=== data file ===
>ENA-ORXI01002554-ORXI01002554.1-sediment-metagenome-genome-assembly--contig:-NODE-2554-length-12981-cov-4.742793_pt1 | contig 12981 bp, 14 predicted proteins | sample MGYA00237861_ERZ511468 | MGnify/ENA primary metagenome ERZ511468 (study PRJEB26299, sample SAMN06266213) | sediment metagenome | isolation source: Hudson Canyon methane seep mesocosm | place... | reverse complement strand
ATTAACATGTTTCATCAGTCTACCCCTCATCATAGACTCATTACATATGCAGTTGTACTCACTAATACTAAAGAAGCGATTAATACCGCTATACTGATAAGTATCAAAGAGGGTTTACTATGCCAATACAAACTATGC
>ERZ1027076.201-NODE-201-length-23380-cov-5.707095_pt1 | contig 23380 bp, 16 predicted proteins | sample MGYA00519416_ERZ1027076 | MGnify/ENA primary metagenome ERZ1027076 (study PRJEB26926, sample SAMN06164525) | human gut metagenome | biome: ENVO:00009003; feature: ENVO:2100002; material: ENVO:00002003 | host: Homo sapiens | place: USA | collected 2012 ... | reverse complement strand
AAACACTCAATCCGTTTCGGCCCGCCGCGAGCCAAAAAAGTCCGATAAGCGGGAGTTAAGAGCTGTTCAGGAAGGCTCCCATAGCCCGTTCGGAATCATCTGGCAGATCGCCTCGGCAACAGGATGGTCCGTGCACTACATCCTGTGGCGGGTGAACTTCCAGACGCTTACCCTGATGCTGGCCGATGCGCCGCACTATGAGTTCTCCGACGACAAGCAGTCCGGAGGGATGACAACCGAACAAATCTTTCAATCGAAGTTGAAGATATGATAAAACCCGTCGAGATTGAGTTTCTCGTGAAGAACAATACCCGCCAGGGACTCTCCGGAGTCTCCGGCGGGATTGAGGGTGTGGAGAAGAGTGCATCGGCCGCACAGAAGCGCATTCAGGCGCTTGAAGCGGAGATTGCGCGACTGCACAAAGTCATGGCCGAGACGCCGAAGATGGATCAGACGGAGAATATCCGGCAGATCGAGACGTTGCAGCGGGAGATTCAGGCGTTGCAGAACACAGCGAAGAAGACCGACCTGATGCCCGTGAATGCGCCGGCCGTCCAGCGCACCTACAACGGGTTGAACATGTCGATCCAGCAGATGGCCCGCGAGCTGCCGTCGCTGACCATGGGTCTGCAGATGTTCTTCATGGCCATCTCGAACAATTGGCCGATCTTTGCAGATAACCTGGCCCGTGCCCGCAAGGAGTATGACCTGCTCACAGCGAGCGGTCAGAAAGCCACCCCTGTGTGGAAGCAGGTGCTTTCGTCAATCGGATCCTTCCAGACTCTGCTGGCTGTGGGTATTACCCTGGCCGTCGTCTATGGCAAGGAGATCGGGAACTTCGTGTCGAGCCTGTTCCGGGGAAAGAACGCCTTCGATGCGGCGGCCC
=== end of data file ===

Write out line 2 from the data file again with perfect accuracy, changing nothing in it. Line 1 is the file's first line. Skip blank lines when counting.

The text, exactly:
ATTAACATGTTTCATCAGTCTACCCCTCATCATAGACTCATTACATATGCAGTTGTACTCACTAATACTAAAGAAGCGATTAATACCGCTATACTGATAAGTATCAAAGAGGGTTTACTATGCCAATACAAACTATGC